We don’t have enough doctors – Provost of College of Medicine, University of Lagos, Prof. Lesi Afolabi
We don’t have enough doctors because if you have a population of 190 million and, given the number of doctors practising in the country, which is about 32,00 to 35,000 doctors, that number is inadequate. It is about a ratio population of one doctor to 5000 patients in contravention of WHO recommendation of one to 600 patients. Even though we have about 72,000 registered doctors, that will not give us a true reflection of the number of doctors because many of them are practising in the diaspora. There are not enough doctors for our population. In our medical college, we produce about 200 medical doctors and dentists annually. Not all medical colleges have the same quota of training. We and the University of Ibadan have the largest quota and a few first generation universities. Others have less; there are over 40 universities offering medicine and, if you do the maths, on the average, they will be producing not more than 2000 or 3000 doctors per year. The more competent person to talk about this is the Minister of Health and not the Minister of Labour. I cannot comment on the statement of the Minister of Labour because he is not the competent person to talk about the health workforce. The Minister of Health is the person to answer your questions.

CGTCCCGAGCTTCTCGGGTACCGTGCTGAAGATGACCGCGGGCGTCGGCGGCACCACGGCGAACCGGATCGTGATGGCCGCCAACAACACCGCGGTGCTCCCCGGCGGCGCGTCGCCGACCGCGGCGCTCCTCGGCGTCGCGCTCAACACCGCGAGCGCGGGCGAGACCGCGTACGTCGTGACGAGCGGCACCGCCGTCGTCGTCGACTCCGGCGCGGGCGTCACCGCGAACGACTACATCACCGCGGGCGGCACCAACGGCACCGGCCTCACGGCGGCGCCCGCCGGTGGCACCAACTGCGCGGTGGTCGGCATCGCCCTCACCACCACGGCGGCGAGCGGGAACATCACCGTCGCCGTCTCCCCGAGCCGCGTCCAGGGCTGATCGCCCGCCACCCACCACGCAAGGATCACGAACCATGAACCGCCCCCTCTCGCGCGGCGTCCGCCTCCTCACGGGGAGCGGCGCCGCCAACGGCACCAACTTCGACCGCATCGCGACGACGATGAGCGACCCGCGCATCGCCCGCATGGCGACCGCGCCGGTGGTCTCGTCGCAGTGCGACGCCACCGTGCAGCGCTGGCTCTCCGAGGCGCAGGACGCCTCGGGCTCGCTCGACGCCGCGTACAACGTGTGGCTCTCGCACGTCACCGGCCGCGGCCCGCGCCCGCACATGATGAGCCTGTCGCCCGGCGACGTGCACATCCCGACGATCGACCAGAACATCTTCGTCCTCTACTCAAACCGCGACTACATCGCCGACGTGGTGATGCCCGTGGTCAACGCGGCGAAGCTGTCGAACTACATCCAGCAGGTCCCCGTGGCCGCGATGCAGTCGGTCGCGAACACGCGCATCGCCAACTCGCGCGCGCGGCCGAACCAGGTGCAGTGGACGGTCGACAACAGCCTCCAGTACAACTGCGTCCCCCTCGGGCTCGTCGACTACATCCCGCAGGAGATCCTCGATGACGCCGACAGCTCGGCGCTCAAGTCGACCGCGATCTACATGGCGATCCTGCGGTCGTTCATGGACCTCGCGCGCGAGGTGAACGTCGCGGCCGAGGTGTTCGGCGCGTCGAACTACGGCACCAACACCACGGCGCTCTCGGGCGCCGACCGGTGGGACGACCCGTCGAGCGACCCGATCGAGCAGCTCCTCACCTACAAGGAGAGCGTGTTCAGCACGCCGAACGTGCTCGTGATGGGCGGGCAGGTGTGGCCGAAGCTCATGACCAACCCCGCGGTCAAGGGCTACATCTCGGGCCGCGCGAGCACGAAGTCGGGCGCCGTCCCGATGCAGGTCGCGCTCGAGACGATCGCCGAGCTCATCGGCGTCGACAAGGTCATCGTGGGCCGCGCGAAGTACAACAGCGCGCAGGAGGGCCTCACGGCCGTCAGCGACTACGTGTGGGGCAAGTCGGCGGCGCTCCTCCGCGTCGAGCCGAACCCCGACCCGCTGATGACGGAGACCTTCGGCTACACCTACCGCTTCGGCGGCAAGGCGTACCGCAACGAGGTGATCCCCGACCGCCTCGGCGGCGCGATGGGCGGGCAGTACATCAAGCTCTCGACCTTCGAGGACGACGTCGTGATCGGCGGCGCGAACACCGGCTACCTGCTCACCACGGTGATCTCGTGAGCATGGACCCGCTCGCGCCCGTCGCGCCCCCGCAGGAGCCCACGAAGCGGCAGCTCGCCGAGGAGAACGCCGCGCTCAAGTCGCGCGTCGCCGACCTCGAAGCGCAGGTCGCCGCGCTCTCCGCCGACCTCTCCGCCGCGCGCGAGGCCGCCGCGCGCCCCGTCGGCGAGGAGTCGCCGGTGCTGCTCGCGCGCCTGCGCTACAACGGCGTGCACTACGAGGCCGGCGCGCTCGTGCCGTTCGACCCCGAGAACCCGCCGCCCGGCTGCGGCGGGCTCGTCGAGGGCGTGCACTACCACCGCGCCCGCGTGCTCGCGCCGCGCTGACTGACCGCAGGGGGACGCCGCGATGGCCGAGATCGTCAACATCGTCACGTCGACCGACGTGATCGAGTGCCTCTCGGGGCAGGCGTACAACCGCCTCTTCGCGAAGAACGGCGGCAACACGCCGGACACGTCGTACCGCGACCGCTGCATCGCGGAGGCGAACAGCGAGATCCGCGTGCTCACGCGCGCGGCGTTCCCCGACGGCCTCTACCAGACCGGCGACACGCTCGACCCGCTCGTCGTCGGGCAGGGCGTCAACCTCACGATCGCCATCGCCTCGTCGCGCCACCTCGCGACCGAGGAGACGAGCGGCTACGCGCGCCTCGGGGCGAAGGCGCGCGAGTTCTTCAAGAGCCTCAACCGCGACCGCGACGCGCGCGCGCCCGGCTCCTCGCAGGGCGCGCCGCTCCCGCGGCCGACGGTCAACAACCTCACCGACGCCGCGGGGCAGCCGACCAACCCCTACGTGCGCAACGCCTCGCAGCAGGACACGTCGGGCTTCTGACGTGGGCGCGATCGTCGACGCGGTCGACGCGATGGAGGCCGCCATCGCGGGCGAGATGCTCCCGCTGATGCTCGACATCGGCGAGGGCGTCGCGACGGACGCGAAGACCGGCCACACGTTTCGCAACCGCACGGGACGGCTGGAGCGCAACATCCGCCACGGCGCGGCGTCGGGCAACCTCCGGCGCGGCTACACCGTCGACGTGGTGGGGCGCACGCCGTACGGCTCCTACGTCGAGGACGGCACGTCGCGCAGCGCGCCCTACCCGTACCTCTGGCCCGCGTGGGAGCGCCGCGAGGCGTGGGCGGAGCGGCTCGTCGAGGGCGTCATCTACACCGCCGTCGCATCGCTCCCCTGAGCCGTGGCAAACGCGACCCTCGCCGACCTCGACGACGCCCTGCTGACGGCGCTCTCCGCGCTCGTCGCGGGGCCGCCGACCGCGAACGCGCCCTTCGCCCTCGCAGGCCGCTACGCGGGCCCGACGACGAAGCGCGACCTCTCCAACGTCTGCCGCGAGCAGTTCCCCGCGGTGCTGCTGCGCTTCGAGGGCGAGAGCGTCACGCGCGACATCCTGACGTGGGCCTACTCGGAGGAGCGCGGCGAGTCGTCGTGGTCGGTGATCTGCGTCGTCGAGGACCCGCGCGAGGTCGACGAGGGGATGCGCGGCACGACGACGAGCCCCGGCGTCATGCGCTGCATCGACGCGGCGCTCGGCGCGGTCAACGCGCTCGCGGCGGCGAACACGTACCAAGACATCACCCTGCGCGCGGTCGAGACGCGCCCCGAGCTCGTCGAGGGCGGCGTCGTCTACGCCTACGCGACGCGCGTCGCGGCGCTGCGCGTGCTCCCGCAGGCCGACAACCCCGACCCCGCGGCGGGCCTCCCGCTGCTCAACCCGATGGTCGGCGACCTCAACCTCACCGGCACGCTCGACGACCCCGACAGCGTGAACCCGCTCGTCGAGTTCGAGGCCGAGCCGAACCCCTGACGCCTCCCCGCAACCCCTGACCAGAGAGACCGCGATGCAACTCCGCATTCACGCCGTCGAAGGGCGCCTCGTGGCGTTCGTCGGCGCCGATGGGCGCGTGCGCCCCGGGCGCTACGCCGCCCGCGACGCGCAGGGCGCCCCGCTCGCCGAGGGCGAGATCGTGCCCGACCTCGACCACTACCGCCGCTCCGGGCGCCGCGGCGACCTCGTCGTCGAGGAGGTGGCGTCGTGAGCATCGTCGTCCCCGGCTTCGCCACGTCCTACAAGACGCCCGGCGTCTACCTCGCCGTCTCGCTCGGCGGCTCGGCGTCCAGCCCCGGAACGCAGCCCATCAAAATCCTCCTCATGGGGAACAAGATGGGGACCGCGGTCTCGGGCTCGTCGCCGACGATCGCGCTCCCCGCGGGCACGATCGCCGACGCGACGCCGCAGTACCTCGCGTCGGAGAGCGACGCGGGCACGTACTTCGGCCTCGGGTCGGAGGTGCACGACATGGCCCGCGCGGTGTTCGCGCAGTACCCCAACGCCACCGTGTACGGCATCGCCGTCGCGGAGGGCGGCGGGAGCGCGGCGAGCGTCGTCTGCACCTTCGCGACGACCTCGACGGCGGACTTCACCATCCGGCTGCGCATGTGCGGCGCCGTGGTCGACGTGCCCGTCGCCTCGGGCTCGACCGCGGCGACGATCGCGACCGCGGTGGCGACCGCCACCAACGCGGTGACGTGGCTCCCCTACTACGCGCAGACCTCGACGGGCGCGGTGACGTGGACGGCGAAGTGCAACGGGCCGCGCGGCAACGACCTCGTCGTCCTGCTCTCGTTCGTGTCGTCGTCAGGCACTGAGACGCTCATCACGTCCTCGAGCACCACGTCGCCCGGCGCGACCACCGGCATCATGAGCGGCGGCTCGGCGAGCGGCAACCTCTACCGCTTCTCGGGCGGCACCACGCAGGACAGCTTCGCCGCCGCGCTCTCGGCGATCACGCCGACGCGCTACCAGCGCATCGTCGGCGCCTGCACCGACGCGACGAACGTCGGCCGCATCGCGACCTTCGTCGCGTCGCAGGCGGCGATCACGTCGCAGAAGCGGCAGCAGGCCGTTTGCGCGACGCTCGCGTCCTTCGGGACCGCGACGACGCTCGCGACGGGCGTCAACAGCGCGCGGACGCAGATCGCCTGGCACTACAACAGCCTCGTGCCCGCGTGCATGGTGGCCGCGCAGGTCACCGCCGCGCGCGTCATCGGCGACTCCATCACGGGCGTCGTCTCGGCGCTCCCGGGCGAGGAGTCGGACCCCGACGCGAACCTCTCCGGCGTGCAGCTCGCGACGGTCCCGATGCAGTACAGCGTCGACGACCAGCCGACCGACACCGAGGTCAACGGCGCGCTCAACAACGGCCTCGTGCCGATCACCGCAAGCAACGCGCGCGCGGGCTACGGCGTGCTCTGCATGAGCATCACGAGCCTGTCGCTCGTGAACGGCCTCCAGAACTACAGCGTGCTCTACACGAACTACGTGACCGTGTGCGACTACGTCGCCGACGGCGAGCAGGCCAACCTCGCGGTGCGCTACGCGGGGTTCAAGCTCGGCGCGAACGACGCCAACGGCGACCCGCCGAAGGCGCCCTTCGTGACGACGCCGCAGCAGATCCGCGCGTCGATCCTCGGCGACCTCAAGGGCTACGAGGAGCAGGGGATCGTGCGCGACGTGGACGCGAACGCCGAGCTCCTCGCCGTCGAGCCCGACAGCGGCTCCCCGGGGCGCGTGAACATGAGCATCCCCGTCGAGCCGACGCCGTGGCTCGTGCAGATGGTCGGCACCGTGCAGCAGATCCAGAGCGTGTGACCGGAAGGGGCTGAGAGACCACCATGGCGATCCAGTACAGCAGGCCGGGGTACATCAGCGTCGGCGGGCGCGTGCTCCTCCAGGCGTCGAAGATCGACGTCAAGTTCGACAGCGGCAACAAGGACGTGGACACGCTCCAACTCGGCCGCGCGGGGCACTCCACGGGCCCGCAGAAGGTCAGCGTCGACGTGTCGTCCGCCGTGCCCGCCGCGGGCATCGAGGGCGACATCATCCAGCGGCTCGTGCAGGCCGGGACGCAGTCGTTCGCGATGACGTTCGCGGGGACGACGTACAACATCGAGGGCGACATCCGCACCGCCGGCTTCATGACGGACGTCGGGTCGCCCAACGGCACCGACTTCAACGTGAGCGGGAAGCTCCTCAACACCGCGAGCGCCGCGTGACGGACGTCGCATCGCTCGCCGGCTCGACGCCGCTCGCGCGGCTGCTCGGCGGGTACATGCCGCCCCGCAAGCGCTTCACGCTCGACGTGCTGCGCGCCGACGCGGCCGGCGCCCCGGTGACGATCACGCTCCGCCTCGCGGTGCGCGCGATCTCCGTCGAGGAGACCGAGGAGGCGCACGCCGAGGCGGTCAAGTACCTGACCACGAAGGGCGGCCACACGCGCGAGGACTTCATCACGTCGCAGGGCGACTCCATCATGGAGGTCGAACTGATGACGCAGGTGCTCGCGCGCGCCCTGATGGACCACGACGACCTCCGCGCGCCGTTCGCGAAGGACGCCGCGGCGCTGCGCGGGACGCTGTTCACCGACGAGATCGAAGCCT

Statement reflects govt. position on brain-drain threatening our health sector – Dr Moronkola, a former ARD President, LUTH
The statement is quite unfortunate especially coming from a Minister of Labour who is expected to have statistics of the workforce in the country. It is even more worrisome knowing that the minister in question is a medical doctor. His statement shows he is either out of touch with the reality regarding the medical profession or he is simply being mischievous. As we speak, there are about 40,000 registered doctors in Nigeria. This does not translate to the workforce as some have left clinical practice for other more economically rewarding jobs. Some of this number practice abroad and only renew their practising fee in Nigeria so they remain in good standing with the Medical and Dental Council of Nigeria, MDCN. Statistics show that Nigeria has about one doctor to 5,000 patients as opposed to the 1/ 600 recommended by WHO. This means Nigeria needs roughly 10 times the number of doctors we have presently. Unfortunately, his statement probably reflects the mindset of the Federal Government on the issue of brain-drain that is threatening to crumble our health sector. There are lots of doctors and health professionals still jobless in Nigeria while service delivery in our hospitals continues to suffer. Instead of ensuring doctors are employed to fill the spaces in our hospitals, the minister is busy denying the obvious. The Federal Government needs to declare a state of emergency in the health sector in the interest of the nation.